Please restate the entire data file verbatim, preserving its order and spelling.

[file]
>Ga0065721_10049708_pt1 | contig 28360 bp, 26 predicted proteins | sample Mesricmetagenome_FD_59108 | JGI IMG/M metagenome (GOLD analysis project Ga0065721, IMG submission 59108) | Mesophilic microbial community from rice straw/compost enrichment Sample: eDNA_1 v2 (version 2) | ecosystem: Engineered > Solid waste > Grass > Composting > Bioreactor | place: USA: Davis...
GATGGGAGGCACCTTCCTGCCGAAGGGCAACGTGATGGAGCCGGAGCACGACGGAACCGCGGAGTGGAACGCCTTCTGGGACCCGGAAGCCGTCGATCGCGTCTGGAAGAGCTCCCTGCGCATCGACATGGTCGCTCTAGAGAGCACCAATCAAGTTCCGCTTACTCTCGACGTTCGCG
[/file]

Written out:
>Ga0065721_10049708_pt1 | contig 28360 bp, 26 predicted proteins | sample Mesricmetagenome_FD_59108 | JGI IMG/M metagenome (GOLD analysis project Ga0065721, IMG submission 59108) | Mesophilic microbial community from rice straw/compost enrichment Sample: eDNA_1 v2 (version 2) | ecosystem: Engineered > Solid waste > Grass > Composting > Bioreactor | place: USA: Davis...
GATGGGAGGCACCTTCCTGCCGAAGGGCAACGTGATGGAGCCGGAGCACGACGGAACCGCGGAGTGGAACGCCTTCTGGGACCCGGAAGCCGTCGATCGCGTCTGGAAGAGCTCCCTGCGCATCGACATGGTCGCTCTAGAGAGCACCAATCAAGTTCCGCTTACTCTCGACGTTCGCG